Regardless of whether you like classic Soundgarden, anyone growing up in the 1990s probably recalls the eerily morphed faces of suburban America that made the music video for “Black Hole Sun” such a memorable part of the MTV rotation.
Almost 20 years later, videographer Christoph Malin has found his own way to tie this particular rock song to some unforgettable imagery.
In a new timelaspe video, Malin brings us views of the night sky in motion over Tyrol, Austria, and La Palma in the Spanish Canary Islands, set to the astronomically titled tune.
What’s especially moving about this video is how well it illustrates the problem of light pollution: These hills are not only alive with the sound of music, but also with the glare of lights from towns in the valleys below.
In several scenes, clouds roiling across the dark skies glow with reflected light, serving as pretty darn good indicators of how much illumination even a mountain village can send skyward.
At about the 3:25 mark, the familiar constellation Orion rides across an otherwise clear sky—but then sinks into obscurity due to light pollution.
Contrasted against these images are scenes that showcase the beauty of a clear night sky.
This includes the glorious arc of the Milky Way as well as a fun sequence of the space shuttle Discovery during its last ever departure from the International Space Station.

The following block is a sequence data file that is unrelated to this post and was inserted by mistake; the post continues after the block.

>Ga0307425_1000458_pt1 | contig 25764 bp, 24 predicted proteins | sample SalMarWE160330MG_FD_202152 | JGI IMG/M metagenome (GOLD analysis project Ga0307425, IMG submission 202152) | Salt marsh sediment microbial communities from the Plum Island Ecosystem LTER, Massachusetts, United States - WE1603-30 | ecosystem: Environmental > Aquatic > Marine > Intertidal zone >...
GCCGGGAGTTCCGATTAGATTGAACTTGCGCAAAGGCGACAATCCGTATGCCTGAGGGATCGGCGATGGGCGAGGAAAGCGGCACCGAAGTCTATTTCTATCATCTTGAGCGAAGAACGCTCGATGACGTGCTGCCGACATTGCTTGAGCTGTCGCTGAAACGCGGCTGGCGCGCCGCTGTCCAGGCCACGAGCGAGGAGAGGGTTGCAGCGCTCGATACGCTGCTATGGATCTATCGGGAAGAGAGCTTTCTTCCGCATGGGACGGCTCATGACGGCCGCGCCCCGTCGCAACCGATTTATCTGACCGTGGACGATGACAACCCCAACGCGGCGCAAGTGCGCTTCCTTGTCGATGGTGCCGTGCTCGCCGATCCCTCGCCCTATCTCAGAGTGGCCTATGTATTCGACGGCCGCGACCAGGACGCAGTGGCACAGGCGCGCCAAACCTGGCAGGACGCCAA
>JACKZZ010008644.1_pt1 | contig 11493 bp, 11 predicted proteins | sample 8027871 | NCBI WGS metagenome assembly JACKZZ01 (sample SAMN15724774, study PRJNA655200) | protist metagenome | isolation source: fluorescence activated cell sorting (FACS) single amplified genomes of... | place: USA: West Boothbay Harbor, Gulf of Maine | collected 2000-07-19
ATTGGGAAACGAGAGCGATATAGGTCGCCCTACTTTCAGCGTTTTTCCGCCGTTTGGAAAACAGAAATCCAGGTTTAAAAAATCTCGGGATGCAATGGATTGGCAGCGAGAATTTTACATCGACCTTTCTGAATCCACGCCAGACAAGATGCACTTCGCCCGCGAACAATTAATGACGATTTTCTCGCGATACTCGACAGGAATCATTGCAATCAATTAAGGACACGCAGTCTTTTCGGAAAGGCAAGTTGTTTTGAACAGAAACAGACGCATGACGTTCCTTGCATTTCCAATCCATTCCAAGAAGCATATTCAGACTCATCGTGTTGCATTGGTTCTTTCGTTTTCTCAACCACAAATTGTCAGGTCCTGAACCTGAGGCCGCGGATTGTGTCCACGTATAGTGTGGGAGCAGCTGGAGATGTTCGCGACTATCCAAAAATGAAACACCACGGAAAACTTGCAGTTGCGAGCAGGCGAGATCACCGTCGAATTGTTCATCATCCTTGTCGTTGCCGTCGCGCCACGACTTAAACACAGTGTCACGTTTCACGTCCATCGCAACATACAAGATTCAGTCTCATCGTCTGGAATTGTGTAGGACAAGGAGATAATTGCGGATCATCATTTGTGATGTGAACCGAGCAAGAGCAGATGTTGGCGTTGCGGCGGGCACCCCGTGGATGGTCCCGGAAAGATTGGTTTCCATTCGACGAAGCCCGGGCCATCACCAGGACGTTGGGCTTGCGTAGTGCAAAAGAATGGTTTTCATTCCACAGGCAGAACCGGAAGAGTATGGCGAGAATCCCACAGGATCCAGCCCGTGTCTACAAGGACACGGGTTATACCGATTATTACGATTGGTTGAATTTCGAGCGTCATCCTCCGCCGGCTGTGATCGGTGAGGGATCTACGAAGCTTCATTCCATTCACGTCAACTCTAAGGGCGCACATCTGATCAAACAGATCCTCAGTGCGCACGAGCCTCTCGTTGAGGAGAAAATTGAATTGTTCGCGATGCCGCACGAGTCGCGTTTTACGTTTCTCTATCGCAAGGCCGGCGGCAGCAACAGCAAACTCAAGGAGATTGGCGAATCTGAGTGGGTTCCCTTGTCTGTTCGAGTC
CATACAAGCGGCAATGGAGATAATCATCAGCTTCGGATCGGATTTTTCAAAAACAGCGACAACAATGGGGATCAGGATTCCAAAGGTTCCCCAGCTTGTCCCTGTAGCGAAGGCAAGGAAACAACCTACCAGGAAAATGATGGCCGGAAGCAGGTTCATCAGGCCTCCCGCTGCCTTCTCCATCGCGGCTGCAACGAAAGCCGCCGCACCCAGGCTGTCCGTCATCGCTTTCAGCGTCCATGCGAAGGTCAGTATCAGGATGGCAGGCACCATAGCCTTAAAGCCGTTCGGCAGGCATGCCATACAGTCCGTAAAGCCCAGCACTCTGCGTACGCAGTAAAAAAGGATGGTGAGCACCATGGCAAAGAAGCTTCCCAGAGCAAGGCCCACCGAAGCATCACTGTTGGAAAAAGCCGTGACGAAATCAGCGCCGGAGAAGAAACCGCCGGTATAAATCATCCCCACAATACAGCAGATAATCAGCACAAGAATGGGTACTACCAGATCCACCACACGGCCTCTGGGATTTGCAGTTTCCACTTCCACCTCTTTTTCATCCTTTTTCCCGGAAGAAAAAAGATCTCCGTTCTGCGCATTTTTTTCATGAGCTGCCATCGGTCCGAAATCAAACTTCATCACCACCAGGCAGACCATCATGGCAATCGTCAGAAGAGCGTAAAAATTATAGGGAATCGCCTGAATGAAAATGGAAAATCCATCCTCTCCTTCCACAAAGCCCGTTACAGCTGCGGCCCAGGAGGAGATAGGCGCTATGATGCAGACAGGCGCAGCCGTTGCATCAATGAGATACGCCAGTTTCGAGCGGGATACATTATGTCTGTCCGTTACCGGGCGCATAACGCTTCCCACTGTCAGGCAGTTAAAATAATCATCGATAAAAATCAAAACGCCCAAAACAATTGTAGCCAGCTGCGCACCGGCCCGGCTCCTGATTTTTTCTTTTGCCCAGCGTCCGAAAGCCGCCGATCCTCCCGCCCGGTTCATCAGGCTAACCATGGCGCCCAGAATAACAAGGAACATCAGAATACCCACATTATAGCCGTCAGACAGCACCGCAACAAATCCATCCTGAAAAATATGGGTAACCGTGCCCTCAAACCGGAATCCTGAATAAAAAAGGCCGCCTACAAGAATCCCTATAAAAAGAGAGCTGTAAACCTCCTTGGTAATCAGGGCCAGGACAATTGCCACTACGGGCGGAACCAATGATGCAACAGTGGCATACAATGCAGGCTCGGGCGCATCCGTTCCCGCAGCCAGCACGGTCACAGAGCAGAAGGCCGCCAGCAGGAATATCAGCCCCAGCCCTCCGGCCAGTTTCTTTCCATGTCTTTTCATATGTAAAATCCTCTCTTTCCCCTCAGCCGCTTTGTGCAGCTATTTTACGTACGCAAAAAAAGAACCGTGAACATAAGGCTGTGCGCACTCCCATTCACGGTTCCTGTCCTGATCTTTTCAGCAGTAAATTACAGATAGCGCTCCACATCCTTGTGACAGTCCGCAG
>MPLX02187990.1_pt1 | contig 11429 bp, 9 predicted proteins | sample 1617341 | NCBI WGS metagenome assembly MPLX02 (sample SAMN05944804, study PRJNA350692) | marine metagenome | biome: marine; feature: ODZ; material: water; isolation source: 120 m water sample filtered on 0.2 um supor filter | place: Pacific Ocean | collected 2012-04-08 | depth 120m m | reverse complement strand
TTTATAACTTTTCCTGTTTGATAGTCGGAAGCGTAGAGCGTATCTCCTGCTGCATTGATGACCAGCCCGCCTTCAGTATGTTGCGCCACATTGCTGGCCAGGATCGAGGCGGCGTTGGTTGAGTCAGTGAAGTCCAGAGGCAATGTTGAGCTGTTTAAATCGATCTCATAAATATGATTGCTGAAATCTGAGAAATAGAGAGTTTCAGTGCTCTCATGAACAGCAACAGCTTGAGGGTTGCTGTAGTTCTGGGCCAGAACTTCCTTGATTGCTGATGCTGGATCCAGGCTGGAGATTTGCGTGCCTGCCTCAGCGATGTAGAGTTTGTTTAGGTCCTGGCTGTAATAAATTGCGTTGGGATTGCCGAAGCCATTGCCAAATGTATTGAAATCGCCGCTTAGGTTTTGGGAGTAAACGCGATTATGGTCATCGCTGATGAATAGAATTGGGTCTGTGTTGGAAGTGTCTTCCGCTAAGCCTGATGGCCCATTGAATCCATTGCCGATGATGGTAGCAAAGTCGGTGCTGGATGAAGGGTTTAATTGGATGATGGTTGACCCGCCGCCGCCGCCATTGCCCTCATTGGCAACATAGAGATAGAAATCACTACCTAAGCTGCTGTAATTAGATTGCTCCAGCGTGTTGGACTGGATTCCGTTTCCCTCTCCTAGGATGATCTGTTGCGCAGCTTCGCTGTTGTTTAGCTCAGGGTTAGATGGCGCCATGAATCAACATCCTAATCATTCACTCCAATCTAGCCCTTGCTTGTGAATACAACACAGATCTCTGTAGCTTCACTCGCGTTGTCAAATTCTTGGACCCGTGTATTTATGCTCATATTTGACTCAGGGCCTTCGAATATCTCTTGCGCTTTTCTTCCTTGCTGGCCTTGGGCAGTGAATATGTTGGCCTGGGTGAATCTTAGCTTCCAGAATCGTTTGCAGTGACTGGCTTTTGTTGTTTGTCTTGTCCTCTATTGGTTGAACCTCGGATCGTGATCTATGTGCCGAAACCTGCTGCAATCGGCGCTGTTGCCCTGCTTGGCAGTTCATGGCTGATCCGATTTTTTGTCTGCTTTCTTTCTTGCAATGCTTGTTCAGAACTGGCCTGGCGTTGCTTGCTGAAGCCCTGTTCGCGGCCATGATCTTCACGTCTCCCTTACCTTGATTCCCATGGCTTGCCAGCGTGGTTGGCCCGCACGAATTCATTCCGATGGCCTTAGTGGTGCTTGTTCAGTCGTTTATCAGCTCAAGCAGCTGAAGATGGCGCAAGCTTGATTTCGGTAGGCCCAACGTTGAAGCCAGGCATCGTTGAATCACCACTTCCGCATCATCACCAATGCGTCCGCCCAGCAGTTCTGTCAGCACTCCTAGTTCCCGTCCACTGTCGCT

(Also see “Best Night-Sky Pictures of 2011 Named.”)
As a bonus, Malin studded the end of the show with a few stills of his setup, which included several Nikon cameras (D3X, D700, D7000, D300) and the Dynamic Perception Stage Zero dolly system.
On a total tangent, I was a huge Soundgarden fan in 1994, but the title of this song always bothered me: Our sun isn’t destined to die as a supernova, which is what it takes to make a stellar-mass black hole.
Stars that are about eight times the sun’s mass or more are the ones that are massive enough to go supernova. The core of the exploded star can either become an ultradense neutron star or a black hole.
Less massive stars, including our sun, quietly puff up as they die and eventually shed their outer layers, leaving behind dense cores called white dwarfs amid clouds of gas and dust.
Binary white dwarfs feeding off each other can also trigger supernovas, but not so for solitary stars like the sun.
If the band wanted to be technically correct (which I hear is the best kind of correct), they should have titled the song “White Dwarf Sun”—but I guess that doesn’t have quite the same ring to it.